This issue has been bothering me for some time, and I think we need a Humane Tech discussion on the topic, and maybe (in future) a separate project to address it.
Most discussions related to privacy on this forum are focused on the individual. The cases where the consumer is the product. But what about companies, institutions, schools, universities?
If you use ‘free’ cloud-based services at work, aren’t you just as well the product too?
Google is the best example here, but there are others. It is crazy, if you come to think of it, that we use so many of their ‘free’ products and services, while they are an ad-tech company at heart, that is looking to aggregate as much information as possible to monetize it for their own benefit. In the case of Google they are also feeding all this information to their AI systems for unknown analysis and purposes.
So some questions (I use the term Tech Giant, and you can replace with Google/Amazon/Apple, etc.):
Would you allow a competitor the same level of access to information that you provide Tech Giant?
Would you still provide Tech Giant this information if they start to be a competitor in you field?
Would the Tech Giant be capable of using your information indirectly to compete against you?
Would the Tech Giant be capable to provide 3rd-parties (indirect) insight into your internal work processes?
Can I trust a business partner that processes/stores all my information in the cloud of a Tech Giant?
Is it ethical that by requiring your employees to use these services you expose them to personal data-harvesting as well?
Do you even know the answer to any of the above questions?
What does Tech Giant know about your professional work?
Well, I personally know a bunch of examples where the Tech Giant knows just about everything! How about you?
If, say, your company uses Gmail, Chrome, Google Docs, Forms, etc. then Googles knows about everything, from the earliest initiative, the first sprout of an idea, the internal processes that make it grow, the conflicts that exist in your organisation, what people earn, what the revenue is, the reaction of customers, etc.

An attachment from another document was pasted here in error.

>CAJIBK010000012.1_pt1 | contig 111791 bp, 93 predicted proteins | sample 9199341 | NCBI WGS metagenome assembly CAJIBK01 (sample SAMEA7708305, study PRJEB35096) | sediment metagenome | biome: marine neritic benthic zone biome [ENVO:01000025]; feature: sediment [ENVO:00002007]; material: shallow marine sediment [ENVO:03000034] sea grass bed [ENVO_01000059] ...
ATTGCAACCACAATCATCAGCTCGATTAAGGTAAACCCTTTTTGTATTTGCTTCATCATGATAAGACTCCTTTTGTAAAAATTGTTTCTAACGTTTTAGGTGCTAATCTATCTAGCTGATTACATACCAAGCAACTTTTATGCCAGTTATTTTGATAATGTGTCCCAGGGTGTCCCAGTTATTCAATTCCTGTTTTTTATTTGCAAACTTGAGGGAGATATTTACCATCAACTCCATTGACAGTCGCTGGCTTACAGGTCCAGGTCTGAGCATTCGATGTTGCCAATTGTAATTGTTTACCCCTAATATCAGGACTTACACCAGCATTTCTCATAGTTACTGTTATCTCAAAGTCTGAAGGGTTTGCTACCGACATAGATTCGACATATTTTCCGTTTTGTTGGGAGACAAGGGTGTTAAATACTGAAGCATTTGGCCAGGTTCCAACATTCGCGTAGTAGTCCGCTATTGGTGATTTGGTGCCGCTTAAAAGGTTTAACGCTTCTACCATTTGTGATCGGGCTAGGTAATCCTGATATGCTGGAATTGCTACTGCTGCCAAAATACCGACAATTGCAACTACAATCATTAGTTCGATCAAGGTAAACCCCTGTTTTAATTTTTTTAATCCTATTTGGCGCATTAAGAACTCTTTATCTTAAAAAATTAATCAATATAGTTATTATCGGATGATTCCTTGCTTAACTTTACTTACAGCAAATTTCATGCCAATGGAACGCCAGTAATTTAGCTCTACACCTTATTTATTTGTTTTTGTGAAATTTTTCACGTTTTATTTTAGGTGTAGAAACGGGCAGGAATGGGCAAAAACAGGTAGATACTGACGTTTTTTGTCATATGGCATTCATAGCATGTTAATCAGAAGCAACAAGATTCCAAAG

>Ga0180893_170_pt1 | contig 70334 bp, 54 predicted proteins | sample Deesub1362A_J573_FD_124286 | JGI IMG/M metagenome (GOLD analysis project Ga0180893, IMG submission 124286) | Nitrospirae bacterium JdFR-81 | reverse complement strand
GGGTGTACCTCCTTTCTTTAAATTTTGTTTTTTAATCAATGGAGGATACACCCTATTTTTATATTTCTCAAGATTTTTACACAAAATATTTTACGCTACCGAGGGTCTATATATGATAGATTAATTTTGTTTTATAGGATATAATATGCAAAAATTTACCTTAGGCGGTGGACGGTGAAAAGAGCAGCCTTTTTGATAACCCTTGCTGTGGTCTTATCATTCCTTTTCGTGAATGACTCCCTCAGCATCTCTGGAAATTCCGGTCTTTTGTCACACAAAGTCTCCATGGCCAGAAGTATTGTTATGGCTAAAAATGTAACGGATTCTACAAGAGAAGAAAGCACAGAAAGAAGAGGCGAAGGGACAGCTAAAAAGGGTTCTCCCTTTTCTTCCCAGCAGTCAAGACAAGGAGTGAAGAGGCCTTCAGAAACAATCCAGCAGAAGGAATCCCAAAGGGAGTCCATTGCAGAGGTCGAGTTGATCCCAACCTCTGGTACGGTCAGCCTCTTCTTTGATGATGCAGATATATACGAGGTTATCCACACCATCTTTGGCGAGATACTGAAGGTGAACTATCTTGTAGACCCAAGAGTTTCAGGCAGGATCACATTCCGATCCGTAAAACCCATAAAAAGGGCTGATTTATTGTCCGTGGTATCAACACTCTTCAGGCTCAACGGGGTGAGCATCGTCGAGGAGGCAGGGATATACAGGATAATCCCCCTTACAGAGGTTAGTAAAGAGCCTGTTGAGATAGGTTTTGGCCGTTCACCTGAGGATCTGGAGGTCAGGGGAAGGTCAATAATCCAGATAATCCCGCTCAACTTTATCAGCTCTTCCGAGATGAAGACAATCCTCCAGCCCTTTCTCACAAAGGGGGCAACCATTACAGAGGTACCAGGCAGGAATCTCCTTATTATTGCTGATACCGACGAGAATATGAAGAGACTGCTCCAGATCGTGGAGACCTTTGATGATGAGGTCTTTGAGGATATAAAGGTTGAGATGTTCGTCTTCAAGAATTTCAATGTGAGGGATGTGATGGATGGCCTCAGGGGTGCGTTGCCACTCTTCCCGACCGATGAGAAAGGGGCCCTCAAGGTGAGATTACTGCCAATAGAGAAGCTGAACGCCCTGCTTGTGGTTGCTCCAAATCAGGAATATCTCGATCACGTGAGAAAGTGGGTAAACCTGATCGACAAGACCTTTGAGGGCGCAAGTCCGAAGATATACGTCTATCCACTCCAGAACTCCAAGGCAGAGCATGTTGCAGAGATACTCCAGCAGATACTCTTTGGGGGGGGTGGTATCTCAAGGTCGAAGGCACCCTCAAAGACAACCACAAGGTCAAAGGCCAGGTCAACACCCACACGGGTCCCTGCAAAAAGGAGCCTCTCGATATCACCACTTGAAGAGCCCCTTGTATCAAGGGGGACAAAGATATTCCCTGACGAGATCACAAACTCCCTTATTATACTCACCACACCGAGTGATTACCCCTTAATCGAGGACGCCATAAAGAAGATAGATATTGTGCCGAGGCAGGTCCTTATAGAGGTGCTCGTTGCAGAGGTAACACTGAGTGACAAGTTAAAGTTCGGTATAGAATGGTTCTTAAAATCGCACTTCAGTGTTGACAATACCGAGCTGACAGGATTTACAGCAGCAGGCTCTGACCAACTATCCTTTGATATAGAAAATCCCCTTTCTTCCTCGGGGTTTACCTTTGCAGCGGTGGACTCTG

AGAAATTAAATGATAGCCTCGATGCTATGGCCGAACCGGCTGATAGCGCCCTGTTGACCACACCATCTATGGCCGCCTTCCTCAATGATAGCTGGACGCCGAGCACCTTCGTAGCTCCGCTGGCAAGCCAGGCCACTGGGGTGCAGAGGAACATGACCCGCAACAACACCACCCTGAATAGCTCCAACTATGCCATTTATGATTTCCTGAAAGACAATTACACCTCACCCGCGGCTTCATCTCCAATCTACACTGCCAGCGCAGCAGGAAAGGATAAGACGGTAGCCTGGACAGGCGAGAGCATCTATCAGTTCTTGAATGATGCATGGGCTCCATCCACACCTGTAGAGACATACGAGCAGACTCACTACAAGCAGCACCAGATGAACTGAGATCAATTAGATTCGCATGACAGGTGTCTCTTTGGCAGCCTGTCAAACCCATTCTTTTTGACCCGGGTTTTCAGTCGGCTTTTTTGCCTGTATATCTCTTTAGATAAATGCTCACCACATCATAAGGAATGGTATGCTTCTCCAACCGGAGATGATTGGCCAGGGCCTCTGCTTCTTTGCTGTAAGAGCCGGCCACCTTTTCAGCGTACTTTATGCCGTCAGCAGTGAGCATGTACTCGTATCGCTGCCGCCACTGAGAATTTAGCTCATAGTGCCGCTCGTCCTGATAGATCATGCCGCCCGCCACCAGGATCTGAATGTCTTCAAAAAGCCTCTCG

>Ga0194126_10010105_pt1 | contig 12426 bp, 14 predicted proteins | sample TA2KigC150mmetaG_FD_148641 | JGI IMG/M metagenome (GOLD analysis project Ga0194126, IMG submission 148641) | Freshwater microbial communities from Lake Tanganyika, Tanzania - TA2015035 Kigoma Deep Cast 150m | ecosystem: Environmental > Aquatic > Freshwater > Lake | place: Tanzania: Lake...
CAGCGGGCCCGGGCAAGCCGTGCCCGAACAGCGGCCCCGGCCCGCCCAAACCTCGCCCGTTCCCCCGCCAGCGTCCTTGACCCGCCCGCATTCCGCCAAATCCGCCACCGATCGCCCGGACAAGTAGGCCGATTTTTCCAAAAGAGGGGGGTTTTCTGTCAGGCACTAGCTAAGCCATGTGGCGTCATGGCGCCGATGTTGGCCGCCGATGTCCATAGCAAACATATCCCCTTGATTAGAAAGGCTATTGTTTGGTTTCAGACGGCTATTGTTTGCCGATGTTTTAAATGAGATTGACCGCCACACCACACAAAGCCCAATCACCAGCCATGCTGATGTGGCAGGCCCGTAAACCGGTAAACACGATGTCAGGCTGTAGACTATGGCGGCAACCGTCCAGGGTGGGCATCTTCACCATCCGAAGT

Or for a research institution, they get early access to the full research though process, the direction you follow and the side-paths you leave for later. They don’t need to sponsor research… they can just peek over your shoulder!
I applied with my strartup idea at a tech incubator, and the registration required me to fill in a 19-page Google Forms with details about the idea. What if my idea, or someone else’s would be worth billions?
Then Amazon. They operate in many, many branches of business. Until now, in just about every branch they shattered the competition, became the dominant player. They intend to continue conquering new branches. They have no firewalls between services. What I use Amazon Web Services (AWS) to run my own webshop from the cloud? They can see all my traffic, have the most detailed insight in the products that sell.
Isn’t this just crazy, what are we thinking?
Should we expose ourselves like this, or are there protections, and isn’t the problem as big it might seem?
The problem is, of course, the same one that applies to individuals, that these products and services are seemingly ‘free’, and in most cases they save an enormous amount of money and time (no self-hosting, servers, sysadmins, maintenance, one-click away from entreprise-wide use, etc.), and enormously attractive if your budgets are cut, etc.